Anti-Corruption Bureau (ACB) director general Reyneck Matemba has acknowledged the results of the perception survey of the Nation Publications Limited (NPL) which shows that people still have little trust in the graft busting body.
The survey reported in the country’s leading and influential daily newspaper, The Nation, indicate how ACB’s ability to act independently and execute its mandate of fighting corruption in the country effectively.
ACB boss said the poor perception may have resulted from the way the bureau handled the K2.8 billion Malawi Police Service Food Rations scam where the suppler Zameer Karim of Pioneer Investment made a claim of K466 million and deposited K145 million in a ruling Democratic Progressive Party(DPP) account at Standard Bank whose sole signatory is President Peter Mutharika,.
Matemba said the results that show 88 percent of respondents have little trust in ACB because the bureau cleared President Mutharika before the case was concluded.
“I know that even though we have made tremendous progress in as faras fighting corruption is concerned, we are also aware that all those efforts were eroded because of one single case,the Pioneer Investments- Malawi Police Service one.
“But again, for those people who question me or the bureau that where did I get the authority toclear the President, whatever I did is backed by the law. The moment you find that you don’t have evidence, the bureau has power to clear that person,” said Matemba is quotes reported by the paper.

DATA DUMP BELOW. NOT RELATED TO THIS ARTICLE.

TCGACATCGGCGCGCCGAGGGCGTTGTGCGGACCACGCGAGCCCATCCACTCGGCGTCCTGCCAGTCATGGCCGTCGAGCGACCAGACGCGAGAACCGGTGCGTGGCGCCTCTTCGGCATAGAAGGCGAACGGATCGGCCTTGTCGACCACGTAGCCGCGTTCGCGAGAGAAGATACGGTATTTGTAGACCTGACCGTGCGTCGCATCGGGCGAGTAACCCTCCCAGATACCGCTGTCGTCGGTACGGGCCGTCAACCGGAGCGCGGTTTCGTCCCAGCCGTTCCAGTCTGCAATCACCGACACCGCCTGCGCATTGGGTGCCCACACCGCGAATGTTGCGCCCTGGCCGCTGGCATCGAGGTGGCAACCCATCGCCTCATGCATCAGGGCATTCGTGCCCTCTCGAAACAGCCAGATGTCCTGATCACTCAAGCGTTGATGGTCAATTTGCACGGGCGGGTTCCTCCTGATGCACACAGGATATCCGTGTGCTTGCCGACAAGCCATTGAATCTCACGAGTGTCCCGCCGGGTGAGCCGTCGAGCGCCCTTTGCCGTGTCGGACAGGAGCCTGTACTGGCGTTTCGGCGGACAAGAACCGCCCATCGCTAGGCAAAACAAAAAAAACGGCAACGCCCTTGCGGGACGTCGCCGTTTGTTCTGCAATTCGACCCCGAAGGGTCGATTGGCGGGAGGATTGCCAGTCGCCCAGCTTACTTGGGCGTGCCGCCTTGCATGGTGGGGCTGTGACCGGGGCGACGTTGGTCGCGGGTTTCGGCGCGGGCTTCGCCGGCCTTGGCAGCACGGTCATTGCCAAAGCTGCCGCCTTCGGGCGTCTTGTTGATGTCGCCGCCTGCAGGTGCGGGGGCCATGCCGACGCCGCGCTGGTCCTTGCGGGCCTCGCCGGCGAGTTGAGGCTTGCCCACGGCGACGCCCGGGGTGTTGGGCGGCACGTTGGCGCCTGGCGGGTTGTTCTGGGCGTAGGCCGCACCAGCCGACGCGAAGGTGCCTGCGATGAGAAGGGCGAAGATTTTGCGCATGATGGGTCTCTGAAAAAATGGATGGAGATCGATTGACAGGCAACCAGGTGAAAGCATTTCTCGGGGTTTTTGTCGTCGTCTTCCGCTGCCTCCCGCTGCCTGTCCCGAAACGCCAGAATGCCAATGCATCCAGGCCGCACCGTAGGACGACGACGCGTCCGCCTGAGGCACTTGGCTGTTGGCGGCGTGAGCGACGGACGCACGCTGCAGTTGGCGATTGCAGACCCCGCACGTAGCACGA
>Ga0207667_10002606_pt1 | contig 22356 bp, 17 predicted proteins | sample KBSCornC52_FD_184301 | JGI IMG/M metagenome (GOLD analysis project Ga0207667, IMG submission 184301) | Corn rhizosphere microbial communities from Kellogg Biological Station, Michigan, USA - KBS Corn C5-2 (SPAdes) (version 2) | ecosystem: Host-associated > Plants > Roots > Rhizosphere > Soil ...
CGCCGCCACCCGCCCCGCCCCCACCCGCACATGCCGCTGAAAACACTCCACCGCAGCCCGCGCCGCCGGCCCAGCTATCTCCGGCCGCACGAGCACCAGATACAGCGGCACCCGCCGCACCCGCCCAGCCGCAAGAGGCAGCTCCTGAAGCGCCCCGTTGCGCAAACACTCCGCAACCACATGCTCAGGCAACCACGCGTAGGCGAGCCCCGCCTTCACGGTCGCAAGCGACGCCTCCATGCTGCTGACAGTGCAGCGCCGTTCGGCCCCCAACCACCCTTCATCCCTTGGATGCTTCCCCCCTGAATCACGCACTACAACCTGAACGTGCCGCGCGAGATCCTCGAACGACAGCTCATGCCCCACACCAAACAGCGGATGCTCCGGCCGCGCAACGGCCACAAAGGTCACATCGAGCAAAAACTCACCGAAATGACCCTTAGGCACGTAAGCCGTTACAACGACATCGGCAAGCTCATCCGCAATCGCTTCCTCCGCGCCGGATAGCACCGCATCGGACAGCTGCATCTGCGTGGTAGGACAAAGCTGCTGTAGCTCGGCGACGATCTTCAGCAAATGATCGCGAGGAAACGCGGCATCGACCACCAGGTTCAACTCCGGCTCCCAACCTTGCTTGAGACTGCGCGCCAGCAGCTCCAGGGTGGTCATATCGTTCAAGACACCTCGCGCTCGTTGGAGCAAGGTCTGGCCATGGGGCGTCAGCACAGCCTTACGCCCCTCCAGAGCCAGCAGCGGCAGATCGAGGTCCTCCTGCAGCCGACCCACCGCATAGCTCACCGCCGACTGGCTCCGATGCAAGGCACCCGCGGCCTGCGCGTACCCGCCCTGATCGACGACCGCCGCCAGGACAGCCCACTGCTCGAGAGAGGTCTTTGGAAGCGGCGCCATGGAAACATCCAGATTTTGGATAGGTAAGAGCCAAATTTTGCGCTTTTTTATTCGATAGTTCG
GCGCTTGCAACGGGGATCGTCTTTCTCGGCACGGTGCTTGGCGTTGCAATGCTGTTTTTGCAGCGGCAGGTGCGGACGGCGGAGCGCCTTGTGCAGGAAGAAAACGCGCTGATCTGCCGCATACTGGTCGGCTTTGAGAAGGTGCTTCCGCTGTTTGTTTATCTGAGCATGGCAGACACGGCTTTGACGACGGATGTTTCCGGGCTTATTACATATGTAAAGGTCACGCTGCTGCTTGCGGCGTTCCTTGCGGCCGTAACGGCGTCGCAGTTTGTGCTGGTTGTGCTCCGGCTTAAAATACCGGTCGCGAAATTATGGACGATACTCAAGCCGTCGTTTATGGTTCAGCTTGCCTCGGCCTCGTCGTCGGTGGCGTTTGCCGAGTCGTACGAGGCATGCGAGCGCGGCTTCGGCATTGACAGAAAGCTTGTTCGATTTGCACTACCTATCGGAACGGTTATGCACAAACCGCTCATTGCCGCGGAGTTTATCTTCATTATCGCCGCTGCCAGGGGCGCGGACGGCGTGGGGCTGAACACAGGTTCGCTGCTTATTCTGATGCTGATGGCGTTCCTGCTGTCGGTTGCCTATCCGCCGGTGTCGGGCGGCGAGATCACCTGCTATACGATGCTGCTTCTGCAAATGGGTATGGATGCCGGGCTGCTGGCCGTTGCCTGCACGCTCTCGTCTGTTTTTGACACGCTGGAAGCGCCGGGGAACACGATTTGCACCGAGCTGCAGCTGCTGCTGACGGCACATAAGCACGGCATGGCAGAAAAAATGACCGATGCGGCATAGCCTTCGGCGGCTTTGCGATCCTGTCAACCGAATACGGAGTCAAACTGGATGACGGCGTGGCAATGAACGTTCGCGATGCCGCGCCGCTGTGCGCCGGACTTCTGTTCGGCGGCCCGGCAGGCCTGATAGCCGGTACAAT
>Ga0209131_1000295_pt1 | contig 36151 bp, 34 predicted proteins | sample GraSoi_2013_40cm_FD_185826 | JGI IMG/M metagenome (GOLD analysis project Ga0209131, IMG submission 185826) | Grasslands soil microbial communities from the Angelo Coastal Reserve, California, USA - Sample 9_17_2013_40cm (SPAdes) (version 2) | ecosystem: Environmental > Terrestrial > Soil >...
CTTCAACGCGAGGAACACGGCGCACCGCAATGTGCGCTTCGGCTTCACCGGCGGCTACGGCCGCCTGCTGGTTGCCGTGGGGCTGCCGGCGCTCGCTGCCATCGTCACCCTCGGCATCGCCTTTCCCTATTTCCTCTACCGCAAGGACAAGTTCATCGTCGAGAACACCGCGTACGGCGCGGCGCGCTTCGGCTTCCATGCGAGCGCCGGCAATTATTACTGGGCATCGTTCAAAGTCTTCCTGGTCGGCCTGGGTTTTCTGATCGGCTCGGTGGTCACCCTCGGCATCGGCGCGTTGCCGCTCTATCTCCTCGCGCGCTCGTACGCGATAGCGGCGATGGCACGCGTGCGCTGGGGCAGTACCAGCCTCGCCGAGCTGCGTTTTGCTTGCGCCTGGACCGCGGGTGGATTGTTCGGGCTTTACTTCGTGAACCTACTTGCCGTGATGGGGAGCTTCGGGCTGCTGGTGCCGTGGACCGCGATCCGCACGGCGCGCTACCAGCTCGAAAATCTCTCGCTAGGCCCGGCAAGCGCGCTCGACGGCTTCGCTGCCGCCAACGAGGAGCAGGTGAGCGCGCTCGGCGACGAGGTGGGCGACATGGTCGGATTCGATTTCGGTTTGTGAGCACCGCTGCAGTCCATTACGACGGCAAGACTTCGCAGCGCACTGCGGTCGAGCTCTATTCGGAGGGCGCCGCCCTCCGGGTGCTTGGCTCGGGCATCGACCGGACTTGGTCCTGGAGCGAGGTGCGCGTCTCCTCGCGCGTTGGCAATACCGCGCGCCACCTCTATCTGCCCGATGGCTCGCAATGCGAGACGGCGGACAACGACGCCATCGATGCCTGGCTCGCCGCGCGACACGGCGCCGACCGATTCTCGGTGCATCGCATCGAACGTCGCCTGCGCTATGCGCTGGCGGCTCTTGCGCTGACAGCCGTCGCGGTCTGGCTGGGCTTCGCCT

In extended coverage, the paper’s editorial comment said “perception matters” because it shows people care about how their tax is being spent.
“It means people realise that all the money that changes hands through corruption could have helped communities that are under-resources and struggling for basic services,” reads the editorial in part.
The paper pointed out that there are myriad of social woes Malawians are facing, such as power outages, unemployment of graduate health workers, teachers and other professionals, and the shortage of essential drugs and equipment in the country’s hospital – owing to corruption.
“Corruption breeds mistrust, and when citizens do not trust their government they stop being interested in it, stop participating in it and even stop voting. And that makes government less efficient and less effective for all citizens,” said the paper.
It called on government and the ACB to demonstrate that these perceptions matter to them by taking action to rectify the situation and restore public trust in the system.
The NPL survey was taken after a similar polls by the news organisation in 2016 showed 90 percent of respondents had little trust in the graft-busting body, and also after a 2017 Afrobraometer survey revealed that over 50 percent of Malawians have no trust in government and its agencies to fight corruption. Furthermore, the 2017 Transparency International Index ranked Malawi as one of the countries where corruption flourishes.Follow and Subscribe Nyasa TV :